Entrepreneurship is an amazing ride. I’ve had the satisfaction of building a communications company that teaches leaders all over the world how to communicate. We now have 40 employees and revenues of many millions. Our instructors regularly travel the world—to India, Asia, Latin America, and North America, and it has been an exhilarating experience that has far exceeded my greatest expectations.
But not all companies flourish. Many remain small, with no employee other than the owner. Most are short-lived: In the U.S. only 50% of small businesses are around more than five years, and only 25% survive 15 years or more.
How can you create a successful business and enjoy the ride? The following seven pointers will help you, as they helped me in building my company:
Start with something you love—you’ll be spending a lot of time with the business so you have to love its product or service.
Before launching The Humphrey Group, I had been a PR specialist in several large companies, working with executives, preparing their speeches, and helping them become inspiring communicators. This gave me a buzz, and I was excited about what a business could deliver in the field of executive communications.
Eight years before I started my company, I dreamed of launching my own business. During those eight years I honed my skills, developed strong relationships with top executives and their firms, and strengthened my reputation. I even piloted my business by offering in-house seminars to executives.
I prepared for so many years that many of my friends began to say, “She’ll never do it.” But all that thought and careful planning increased the odds that my company would flourish as it has.
Have an idea that creates a new space in the marketplace. It’s a concept elaborated in the book, Blue Ocean Strategy: How to Create Uncontested Market Space and Make Competition Irrelevant.
So what was my big idea? It came to me when I was at lunch with the actor Marshall Bell, who was in Toronto to help train executives to present with greater flare and conviction. We were both lamenting that executives could be better communicators if they had our combined skills. Suddenly it dawned on me that we could start a company in which I would teach executives to create strong scripts, and Marshall would show them how to bring those scripts to life.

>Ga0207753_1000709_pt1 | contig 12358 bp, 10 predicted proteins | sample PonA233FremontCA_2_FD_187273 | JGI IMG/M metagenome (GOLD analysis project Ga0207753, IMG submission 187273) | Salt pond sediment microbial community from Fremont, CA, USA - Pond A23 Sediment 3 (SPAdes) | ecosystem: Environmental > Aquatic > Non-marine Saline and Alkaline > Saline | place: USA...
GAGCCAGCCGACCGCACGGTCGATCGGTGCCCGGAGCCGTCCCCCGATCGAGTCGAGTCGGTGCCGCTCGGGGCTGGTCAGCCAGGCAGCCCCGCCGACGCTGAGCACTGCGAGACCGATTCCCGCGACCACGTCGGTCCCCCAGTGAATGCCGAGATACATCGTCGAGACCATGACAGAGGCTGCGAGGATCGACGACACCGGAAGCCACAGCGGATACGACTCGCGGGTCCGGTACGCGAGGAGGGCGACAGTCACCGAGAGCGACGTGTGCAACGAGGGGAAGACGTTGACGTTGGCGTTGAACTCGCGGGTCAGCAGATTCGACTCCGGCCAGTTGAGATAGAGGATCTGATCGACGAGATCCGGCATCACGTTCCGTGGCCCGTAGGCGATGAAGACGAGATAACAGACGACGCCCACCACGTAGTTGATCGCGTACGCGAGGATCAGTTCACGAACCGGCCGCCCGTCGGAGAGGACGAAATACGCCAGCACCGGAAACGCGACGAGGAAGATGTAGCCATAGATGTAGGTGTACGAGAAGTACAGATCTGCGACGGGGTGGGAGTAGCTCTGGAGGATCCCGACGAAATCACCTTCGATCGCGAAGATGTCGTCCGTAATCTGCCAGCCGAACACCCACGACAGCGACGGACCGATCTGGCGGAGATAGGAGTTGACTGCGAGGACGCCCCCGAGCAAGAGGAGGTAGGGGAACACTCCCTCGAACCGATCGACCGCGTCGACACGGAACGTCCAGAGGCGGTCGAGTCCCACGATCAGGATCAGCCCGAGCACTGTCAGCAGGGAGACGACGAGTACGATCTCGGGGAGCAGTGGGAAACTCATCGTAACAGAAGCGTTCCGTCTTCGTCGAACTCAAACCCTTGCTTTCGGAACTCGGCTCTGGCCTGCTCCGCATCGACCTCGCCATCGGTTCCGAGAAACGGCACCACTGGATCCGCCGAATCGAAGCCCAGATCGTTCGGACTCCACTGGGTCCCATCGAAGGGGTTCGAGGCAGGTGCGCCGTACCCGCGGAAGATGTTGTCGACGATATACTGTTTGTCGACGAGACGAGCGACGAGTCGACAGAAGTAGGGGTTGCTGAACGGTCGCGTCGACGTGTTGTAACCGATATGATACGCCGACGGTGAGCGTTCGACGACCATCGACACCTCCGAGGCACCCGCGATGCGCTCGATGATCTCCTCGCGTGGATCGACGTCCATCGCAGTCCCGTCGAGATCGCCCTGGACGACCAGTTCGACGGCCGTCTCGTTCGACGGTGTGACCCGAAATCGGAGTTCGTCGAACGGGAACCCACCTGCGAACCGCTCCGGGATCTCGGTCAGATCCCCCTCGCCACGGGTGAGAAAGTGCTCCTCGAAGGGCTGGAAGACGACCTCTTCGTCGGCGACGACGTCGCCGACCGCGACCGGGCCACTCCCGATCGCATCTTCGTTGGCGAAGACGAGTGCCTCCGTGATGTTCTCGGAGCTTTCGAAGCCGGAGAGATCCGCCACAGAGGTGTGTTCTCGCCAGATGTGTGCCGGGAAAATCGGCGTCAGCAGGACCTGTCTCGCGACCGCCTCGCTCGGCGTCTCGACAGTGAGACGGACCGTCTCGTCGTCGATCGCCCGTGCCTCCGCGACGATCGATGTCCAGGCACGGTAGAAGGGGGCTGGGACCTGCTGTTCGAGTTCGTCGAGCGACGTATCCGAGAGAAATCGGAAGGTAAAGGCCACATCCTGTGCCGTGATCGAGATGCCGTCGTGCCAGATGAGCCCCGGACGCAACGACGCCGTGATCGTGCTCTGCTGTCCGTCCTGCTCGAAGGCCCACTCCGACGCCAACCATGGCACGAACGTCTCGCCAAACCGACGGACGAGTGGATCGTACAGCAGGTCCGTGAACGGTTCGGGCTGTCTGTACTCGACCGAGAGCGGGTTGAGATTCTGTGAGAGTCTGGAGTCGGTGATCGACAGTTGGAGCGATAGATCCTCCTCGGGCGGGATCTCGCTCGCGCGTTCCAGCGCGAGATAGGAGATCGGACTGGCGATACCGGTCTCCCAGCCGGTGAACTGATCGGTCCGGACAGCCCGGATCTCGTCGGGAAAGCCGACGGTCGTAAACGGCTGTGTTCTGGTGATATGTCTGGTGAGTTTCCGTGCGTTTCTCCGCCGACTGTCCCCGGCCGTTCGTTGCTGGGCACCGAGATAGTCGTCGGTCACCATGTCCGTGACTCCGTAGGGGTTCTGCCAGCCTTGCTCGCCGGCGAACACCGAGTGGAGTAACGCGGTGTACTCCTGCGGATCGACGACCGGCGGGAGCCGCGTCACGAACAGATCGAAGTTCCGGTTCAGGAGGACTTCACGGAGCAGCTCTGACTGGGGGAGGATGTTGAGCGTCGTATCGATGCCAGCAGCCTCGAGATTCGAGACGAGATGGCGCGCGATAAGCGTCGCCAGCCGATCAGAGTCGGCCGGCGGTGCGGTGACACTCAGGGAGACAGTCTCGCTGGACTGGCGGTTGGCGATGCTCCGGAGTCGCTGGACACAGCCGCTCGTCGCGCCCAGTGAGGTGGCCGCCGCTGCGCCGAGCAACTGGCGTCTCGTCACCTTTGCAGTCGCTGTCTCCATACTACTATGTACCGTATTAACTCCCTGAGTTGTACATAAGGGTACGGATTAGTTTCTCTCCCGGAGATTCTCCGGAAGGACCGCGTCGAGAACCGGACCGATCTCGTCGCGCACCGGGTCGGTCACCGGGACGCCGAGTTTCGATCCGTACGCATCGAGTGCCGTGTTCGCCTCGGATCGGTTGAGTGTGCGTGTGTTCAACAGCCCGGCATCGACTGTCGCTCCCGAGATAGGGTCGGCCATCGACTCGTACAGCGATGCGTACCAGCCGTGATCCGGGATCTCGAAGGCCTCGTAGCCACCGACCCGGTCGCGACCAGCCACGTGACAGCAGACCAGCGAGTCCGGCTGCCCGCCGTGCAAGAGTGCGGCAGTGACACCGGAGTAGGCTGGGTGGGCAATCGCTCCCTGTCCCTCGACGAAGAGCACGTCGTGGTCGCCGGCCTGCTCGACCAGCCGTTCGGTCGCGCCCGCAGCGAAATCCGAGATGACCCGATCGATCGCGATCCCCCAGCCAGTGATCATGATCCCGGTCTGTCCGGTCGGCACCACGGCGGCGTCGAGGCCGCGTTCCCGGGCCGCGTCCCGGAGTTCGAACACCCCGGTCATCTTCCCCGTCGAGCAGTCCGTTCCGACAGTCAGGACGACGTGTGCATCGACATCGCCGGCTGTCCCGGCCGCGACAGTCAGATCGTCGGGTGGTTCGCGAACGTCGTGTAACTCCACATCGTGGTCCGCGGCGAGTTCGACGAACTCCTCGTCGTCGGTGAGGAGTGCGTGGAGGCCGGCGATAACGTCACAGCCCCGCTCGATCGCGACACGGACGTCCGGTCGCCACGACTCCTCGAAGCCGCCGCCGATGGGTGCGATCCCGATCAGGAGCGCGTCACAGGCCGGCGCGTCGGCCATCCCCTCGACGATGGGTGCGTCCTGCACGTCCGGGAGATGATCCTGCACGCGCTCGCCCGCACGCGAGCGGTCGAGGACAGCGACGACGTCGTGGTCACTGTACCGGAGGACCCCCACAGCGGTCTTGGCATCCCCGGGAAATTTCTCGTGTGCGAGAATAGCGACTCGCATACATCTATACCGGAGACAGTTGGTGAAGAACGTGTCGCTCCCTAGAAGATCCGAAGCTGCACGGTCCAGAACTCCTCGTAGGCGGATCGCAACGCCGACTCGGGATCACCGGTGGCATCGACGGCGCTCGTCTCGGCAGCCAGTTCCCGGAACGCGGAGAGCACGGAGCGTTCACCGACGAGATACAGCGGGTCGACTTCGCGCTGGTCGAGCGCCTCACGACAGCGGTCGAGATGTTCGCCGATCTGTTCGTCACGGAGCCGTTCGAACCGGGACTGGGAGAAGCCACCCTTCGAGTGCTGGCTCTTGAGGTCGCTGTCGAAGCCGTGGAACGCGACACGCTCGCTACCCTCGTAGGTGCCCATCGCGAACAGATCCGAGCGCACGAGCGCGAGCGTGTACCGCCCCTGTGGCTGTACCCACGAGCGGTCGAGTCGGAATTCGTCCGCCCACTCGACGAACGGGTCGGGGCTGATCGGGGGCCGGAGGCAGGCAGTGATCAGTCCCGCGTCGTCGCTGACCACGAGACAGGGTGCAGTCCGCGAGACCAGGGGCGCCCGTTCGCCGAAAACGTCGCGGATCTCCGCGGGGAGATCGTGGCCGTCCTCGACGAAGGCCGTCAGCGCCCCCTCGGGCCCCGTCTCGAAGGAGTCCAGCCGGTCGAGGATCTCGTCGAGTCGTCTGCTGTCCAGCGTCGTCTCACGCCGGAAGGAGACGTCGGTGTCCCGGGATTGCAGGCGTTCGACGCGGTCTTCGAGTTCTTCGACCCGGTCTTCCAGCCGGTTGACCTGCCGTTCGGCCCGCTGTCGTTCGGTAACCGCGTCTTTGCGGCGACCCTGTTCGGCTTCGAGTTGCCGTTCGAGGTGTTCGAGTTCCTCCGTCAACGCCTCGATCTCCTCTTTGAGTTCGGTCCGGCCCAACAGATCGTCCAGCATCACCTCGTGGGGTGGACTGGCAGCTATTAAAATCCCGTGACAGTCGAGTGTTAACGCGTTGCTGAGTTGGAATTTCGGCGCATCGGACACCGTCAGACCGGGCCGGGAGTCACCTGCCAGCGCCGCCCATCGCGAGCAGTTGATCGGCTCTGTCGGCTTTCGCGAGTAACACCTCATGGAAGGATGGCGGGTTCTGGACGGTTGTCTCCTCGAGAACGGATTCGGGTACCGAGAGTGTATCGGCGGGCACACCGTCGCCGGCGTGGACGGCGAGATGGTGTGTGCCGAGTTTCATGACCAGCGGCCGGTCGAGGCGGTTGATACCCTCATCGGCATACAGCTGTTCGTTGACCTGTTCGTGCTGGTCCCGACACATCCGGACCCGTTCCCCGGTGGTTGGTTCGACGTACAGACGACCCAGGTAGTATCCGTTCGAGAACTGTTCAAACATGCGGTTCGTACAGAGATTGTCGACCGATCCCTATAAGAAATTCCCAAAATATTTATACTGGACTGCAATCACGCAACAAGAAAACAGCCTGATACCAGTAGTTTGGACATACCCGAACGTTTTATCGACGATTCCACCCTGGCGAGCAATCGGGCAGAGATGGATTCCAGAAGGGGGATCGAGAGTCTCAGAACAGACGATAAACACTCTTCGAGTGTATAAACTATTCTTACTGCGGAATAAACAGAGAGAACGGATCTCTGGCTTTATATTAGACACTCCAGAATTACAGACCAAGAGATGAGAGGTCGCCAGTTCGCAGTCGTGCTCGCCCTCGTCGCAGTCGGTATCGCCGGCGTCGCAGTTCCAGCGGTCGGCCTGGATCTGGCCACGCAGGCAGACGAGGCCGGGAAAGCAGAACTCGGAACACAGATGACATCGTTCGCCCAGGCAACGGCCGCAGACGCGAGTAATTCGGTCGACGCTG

The idea of The Humphrey Group was born in that conversation. And we created a new space: leadership communications.
Be prepared to pour yourself into the business. I have always had a deep passion for what I do. Our clients see that, respond to that, and want to work with us because of that absolute conviction.
My dedication took the form of late-night work in the office–I lived on candy bars monogramed with “H” for Humphrey that we bought for client events. And I made myself available to clients any time they wanted. I’d prepare speeches or rehearse executives any time of the day or night, weekdays or weekends. They always knew I was there for them, and we hired employees who showed the same devotion to our clients.
You need a sales mind-set to be successful. It’s not enough to offer a service: You must sell it. In those early days, as I drove to work through the financial district, I’d say to myself, “There’s a potential client…there’s another one….and another.” I saw life through a sales lens. I was convinced that anyone who had our training would be better off. In fact, I saw our training as a gift to clients. That made it easy to approach them.
I’ve always hired people who shared my passion. I looked for authentic and strong communicators. I didn’t work through search firms or draw up elaborate job descriptions. Some individuals I met at parties or networking events, and I would ask them, “Would you like to work for The Humphrey Group.” Many of these women and men have been with the company for decades and have been dedicated employees and brilliant coaches.
Once you have established a business, hold on to it until you are ready to exit. If you’re like me, you will get offers from folks who want to purchase a portion of your company—or all of it. I have had at least three such offers—for 100%, 50%, and 10% of the company. If I had sold to those potential buyers while I was still building the company, I would have had to share decision-making and would not have reaped the return I got when I was finally ready to bow out as I did two years ago.
Keep control of your company and hold on to your equity until you no longer want to be in the driver’s seat.